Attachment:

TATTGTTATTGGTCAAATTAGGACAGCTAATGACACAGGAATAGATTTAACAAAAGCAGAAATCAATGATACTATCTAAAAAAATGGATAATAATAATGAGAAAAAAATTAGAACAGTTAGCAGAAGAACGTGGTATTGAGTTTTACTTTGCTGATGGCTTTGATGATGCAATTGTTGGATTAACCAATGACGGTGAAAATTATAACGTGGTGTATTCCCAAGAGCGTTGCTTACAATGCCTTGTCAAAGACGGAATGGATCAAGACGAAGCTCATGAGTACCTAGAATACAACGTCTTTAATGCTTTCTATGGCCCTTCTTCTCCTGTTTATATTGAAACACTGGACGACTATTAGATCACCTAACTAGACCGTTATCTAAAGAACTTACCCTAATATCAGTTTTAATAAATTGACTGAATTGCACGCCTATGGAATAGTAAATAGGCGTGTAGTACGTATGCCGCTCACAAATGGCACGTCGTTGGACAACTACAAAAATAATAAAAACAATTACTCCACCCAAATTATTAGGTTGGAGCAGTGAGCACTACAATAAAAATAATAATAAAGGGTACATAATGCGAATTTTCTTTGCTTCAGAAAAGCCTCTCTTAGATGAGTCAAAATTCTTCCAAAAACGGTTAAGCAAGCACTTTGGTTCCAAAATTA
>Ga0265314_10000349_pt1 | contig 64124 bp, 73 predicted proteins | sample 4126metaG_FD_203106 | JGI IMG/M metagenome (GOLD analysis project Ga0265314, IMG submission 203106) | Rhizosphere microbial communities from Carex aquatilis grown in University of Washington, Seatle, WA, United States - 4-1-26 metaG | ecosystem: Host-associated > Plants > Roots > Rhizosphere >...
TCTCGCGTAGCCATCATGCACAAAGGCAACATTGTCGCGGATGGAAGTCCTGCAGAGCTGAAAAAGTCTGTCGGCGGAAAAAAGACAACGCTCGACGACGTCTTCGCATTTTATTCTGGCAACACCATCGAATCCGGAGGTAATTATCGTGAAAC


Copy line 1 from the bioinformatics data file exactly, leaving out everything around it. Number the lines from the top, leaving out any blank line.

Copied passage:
TATTGTTATTGGTCAAATTAGGACAGCTAATGACACAGGAATAGATTTAACAAAAGCAGAAATCAATGATACTATCTAAAAAAATGGATAATAATAATGAGAAAAAAATTAGAACAGTTAGCAGAAGAACGTGGTATTGAGTTTTACTTTGCTGATGGCTTTGATGATGCAATTGTTGGATTAACCAATGACGGTGAAAATTATAACGTGGTGTATTCCCAAGAGCGTTGCTTACAATGCCTTGTCAAAGACGGAATGGATCAAGACGAAGCTCATGAGTACCTAGAATACAACGTCTTTAATGCTTTCTATGGCCCTTCTTCTCCTGTTTATATTGAAACACTGGACGACTATTAGATCACCTAACTAGACCGTTATCTAAAGAACTTACCCTAATATCAGTTTTAATAAATTGACTGAATTGCACGCCTATGGAATAGTAAATAGGCGTGTAGTACGTATGCCGCTCACAAATGGCACGTCGTTGGACAACTACAAAAATAATAAAAACAATTACTCCACCCAAATTATTAGGTTGGAGCAGTGAGCACTACAATAAAAATAATAATAAAGGGTACATAATGCGAATTTTCTTTGCTTCAGAAAAGCCTCTCTTAGATGAGTCAAAATTCTTCCAAAAACGGTTAAGCAAGCACTTTGGTTCCAAAATTA